in Jalan Hang Tuah or Shaw Road in old money that needs no formal introduction that with Bukit Nanas Convent are the only two schools in West Malaysia featured on national postage stamps issued recently, what an honour, other schools must be green with envy AND they actually are from the feedback that I receive from friends in KL.

    *Larp Cheong

    They are Chinese pork and duck liver sausages, next time I go to my local Chinese supermarket and buy some, will get the manufacturer’s name. Will not with salted fish eat too much of it though on account of health considerations, they being processed foods, can’t get Mui Heong here, maybe you folks in Vancouver are more fortunate. You’re right, everything in London is expensive or very expensive including eating out.

    1. Ben

      Hi Chinchyesek: Ooops sorry! Are you from MBS or VI? If it is VI, I was with the school that beats the crap out of VI boys who dares to walk past the school from Pudu Raya! LOL! Those were the days. MBS’ians rules Petaling Street and VI boys are the whimps. 😉 BTW, I love London … great place to visit with lots of things happening and home of the Chicken Tikka Masala! Vancouver is a no-fun city.

  4. chinchyesek

    Ben, it seems my response to your latest
    was not published, can you check if it’s
    lurking anywhere?

    1. Ben

      Hi Chinchyesek: There’s all the comments there is. I guess it was not saved properly. Ben

  5. chinchyesek

    Ben, I clicked Submit Comment, waited a few good few seconds as usual, nothing manifested, drafted message still there, clicked again, advised it being a duplicate, nothing sent presumably, waited & waited, nothing appeared, drafted message then disappeared,so NOTHING could be saved, ideally one should write on Word or Email program & then TRANSFER to ChowTimes but it’s such a palaver, don’t you think but then at least there is then a back-up copy of what you had written. Can’t reconstruct word for word now.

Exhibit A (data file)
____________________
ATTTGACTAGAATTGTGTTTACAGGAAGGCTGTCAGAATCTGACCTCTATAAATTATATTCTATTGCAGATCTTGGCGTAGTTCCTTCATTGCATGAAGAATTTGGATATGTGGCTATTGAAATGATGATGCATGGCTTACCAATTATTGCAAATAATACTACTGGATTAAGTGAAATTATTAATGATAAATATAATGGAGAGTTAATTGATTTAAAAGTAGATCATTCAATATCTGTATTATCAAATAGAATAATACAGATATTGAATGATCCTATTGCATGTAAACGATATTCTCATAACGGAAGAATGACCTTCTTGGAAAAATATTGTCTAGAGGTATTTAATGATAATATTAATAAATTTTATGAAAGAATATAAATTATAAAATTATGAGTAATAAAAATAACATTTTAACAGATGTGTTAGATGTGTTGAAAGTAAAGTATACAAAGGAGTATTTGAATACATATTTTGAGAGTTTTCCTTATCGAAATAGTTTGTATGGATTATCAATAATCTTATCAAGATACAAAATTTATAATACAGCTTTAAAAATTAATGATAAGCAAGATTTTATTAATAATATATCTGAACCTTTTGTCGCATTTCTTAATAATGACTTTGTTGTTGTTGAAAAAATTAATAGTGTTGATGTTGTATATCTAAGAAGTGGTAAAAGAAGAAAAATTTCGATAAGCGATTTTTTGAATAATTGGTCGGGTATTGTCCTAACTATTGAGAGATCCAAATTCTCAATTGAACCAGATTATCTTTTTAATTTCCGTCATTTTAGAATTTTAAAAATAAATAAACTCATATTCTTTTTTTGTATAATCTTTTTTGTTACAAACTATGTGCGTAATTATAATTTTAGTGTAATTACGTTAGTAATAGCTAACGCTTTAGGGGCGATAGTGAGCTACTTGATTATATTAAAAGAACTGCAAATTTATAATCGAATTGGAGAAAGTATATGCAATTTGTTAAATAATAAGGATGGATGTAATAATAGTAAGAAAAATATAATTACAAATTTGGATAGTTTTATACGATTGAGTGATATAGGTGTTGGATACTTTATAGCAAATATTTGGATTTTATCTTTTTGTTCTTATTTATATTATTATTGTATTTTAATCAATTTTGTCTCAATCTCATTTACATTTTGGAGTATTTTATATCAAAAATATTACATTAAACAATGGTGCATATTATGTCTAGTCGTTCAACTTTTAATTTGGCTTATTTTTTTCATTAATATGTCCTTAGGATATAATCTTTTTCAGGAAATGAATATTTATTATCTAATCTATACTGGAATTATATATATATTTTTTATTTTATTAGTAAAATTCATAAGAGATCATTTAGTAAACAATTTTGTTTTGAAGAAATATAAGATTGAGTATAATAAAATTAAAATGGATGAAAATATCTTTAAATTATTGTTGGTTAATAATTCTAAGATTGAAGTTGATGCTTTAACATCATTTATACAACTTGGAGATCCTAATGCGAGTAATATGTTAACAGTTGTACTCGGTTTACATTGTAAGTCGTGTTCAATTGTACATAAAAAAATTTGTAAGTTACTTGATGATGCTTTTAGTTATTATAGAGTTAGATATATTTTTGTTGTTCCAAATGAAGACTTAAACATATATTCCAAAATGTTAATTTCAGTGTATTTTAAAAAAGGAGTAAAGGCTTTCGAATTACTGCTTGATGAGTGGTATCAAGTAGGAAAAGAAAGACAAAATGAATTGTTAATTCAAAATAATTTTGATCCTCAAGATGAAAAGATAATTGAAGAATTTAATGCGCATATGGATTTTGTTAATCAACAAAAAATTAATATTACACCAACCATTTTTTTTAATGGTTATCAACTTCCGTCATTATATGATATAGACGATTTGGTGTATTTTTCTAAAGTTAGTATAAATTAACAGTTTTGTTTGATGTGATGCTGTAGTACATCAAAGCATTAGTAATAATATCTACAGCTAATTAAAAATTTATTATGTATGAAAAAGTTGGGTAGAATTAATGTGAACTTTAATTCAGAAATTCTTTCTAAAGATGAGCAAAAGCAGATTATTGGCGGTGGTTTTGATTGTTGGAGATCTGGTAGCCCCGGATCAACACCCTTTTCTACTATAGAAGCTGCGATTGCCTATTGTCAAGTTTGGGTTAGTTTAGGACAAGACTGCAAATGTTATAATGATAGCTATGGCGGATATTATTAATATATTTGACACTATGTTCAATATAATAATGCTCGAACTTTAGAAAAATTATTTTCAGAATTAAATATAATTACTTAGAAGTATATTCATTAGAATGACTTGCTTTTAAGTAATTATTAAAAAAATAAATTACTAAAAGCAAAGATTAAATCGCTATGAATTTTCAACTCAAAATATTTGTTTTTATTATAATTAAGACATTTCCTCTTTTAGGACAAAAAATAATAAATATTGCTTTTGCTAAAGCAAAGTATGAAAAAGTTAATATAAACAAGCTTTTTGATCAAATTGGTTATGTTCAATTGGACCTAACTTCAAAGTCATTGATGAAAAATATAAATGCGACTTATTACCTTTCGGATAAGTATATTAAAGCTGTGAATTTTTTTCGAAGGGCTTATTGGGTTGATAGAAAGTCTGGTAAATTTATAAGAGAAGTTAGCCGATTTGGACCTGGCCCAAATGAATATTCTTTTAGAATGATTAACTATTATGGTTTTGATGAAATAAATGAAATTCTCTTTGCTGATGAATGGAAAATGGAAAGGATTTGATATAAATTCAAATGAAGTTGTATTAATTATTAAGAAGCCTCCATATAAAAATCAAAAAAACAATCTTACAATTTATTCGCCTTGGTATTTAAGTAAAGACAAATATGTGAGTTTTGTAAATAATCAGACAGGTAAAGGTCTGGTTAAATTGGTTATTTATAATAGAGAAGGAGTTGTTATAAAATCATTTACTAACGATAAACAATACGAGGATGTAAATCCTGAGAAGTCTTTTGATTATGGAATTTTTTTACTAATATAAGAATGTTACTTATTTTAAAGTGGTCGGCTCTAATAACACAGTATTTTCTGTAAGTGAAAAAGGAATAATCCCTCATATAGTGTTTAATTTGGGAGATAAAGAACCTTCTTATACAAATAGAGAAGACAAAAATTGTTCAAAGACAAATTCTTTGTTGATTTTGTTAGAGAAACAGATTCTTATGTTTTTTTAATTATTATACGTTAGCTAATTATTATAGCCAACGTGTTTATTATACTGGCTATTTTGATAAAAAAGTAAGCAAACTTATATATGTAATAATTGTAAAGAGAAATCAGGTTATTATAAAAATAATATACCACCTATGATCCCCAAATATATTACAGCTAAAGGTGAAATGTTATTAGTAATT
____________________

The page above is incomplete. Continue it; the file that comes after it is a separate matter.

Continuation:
1. Ben

      Oh Chinchyesek: I don’t know what to say. I must admit that the site is at times very erratic and I don’t know where to start looking to fix. I noticed that ever since WordPress had upgraded to 2.7, the performance is really slow.

  6. chinchyesek

    Poor Suanne, I can’t imagine her cutting up the hard ingredients piece by piece using just the knife, if a bit hard, I would perhaps soak or steam them to soften a little, cut into chunks/pieces and let the machine do all the hard work and no, the cutting blades haven’t been blunted, I checked, and no, I do not throw away the soaked shitake mushroom stems.

    Ben, don’t you help in the kitchen?

    1. Ben

      The kitchen is Suanne’s domain. My area is the dining table — that I am totally responsible for. LOL!

  7. chinchyesek

    Ben, not to worry too much, perhaps the recent episode was just a one-off, if updated wordpress is slow or gives too much of a problem, why not revert to an older version you’re happy with, I do that with the web browsers that I use, sometimes the latest version is not the best one for my machine, I don’t know why but IE has never worked well on my PC regardless of version -always sluggish- but I have never liked IE anyway.

  8. Nancie

    hi Polly, i didn’t know that u knew Suanne. it’s a small world. i knew u from your husband and now i may have a chance to know Suanne from you……

  9. flown

    hi suanne,
    i was wondering how much of each ingredient did you use to make this recipe, and how many “cakes” did it yield? thank you~

    1. Suanne

      Hi flown, I had not made this for a while. My estimate for the cost of the ingredients would be less than $10 and I had a big platter of cakes, something like 50 pieces.

  10. Elsie Hui

    Oh wow! I will be making this soon – for CNY! 🙂 Thanks!!

  11. Beverly Fong

    LOVED THIS! Been wanting to know how this dish is made—-and now I KNOW! 🙂

    However, do you provide an actual ‘recipe’ for it? I can’t locate it on the site. LOL

    I want to make this dish ASAP, but I need to know the “amounts’ of all the great ingredients! :))

    Thanks so much~~~